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The Checklist Podcast

SecureMac presents The Checklist. Each week, Nicholas Raba, Nicholas Ptacek, and Ken Ray hit security topics for your Mac and iOS devices. From getting an old iPhone, iPad, iPod, Mac, and other Apple gear ready to sell to the first steps to take to secure new hardware, each show contains a set of easy to follow steps meant to keep you safe from identity thieves, hackers, malware, and other digital downfalls. Check in each Thursday for a new Checklist!

Best of the Checklist: June 18th, 2020

Posted on June 18, 2020

The Checklist will return next week with coverage of WWDC 2020. In the meantime, we’ll catch you up on the latest cybersecurity news — and share several Checklists from the archives that shed light on these stories. 

In this Best of the Checklist, we have:

The hackerless data breach

Healthcare provider Babylon Health specializes in remote consultations with physicians, allowing patients to interact with medical professionals through an app. The UK-based company suffered a data breach this week, exposing the medical details of some of their users. 

Interestingly, this data breach didn’t involve malicious actors at all: Due to a software error, several users were given access to other patients’ video consultations —  including confidential conversations with doctors. The issue was resolved in a matter of hours, and it seems that only a few people were affected, but the incident is still fairly disturbing due to the sensitive nature of the information exposed.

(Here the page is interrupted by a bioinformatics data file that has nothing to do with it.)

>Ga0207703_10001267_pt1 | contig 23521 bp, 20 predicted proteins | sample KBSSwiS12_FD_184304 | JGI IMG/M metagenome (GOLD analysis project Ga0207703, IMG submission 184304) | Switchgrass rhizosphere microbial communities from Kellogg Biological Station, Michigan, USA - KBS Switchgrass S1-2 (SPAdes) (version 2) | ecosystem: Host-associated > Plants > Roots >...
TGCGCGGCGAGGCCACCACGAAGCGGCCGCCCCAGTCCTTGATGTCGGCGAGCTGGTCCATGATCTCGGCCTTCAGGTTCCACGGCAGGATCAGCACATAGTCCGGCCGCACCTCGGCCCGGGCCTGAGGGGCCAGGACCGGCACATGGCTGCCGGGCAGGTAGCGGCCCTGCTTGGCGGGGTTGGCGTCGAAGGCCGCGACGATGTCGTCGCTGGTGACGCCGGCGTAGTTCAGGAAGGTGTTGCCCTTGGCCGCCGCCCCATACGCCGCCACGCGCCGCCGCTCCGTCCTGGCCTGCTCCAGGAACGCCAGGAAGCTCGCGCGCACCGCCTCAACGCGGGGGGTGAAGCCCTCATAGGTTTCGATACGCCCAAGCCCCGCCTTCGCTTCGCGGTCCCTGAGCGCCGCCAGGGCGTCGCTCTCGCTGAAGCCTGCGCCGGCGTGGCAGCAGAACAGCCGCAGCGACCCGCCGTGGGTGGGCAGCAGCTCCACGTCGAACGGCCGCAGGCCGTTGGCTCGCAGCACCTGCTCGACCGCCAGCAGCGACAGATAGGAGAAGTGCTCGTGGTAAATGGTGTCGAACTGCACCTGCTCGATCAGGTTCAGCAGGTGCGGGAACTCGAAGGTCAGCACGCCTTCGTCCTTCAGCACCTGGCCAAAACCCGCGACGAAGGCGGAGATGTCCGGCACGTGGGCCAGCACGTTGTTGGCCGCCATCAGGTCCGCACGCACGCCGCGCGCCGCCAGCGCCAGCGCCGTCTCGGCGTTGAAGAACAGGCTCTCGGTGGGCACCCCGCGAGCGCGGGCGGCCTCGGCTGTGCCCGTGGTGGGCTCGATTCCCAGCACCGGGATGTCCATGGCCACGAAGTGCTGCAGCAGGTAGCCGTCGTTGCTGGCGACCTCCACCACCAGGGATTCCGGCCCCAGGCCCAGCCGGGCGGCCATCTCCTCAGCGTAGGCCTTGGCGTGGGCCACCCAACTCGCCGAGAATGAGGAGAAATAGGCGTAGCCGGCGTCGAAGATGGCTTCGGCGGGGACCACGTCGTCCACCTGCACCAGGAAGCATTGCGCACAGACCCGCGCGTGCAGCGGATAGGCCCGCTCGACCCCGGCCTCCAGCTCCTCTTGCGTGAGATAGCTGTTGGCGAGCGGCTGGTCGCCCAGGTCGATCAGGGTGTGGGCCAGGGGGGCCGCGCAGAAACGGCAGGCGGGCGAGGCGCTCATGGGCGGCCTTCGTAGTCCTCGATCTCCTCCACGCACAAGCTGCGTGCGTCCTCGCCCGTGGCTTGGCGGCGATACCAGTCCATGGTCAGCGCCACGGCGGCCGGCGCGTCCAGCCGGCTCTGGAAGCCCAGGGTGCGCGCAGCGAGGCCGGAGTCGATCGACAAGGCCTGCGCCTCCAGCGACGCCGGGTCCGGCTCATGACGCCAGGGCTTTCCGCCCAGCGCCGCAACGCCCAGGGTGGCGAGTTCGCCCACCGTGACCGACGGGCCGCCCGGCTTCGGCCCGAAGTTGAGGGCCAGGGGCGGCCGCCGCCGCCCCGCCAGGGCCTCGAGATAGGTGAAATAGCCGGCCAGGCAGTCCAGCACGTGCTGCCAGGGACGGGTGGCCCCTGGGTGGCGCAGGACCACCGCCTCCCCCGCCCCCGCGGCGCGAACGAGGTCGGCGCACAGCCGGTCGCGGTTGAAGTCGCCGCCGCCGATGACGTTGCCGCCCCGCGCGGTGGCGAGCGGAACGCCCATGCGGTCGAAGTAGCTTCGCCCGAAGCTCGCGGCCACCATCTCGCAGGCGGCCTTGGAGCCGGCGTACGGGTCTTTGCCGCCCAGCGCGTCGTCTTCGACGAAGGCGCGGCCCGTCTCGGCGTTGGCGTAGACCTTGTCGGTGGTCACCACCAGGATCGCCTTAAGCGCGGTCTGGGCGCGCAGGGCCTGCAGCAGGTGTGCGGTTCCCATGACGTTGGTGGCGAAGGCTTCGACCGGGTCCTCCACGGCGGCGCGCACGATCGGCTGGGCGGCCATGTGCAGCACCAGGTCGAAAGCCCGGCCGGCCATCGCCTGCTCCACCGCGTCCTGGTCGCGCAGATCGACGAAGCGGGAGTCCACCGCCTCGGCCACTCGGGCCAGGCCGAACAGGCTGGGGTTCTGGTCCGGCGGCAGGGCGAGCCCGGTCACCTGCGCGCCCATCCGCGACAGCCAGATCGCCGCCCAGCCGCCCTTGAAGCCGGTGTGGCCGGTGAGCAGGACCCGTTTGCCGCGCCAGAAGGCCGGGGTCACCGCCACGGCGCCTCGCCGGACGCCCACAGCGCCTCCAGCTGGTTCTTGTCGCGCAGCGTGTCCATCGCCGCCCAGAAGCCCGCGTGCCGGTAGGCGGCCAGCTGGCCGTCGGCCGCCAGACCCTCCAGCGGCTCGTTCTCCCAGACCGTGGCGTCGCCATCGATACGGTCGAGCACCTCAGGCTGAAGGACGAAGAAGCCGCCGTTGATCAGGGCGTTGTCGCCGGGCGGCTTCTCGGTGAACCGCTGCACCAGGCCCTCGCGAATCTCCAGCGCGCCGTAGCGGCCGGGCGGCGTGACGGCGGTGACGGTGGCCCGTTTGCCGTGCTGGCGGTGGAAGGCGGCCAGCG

Unfortunately, what happened at Babylon Health is not an isolated event: Data breaches happen all the time, and the problem only appears to be getting worse. To learn more about data breaches, and what you can do to protect yourself, have a listen to our a two-part treatment of the topic:

Norway stops Smittestopp 

Earlier this week, Norway decided to suspend its Covid-19 contact tracing app, after the Nordic nation’s privacy watchdog raised concerns about the tool. The Smittestopp (Infection Stop) app came under fire for, among other things, collecting and storing user location data. The Norwegian public health officials behind Smittestopp say that they don’t agree with the data protection agency’s assessment, but are nevertheless pulling the app in order to make changes.

Contact tracing apps can be powerful weapons in the fight against Covid-19. But finding the proper balance between citizen privacy and public health has been one of the great challenges of the pandemic — and different countries have taken different paths. 

If you’d like more background on contact tracing — and an in-depth look at how governments around the world have approached the issue — we’d recommend checking out these two recent Checklists:

Next week brings one of the biggest events of the year for Apple and Apple users: the annual Apple Worldwide Developers Conference (WWDC). Every year at the conference, Apple makes a number of major announcements — typically introducing new operating systems, devices, apps, and special projects. The Checklist will be back next week to bring you highlights from WWDC 2020, with a special focus on what’s ahead for Apple security.

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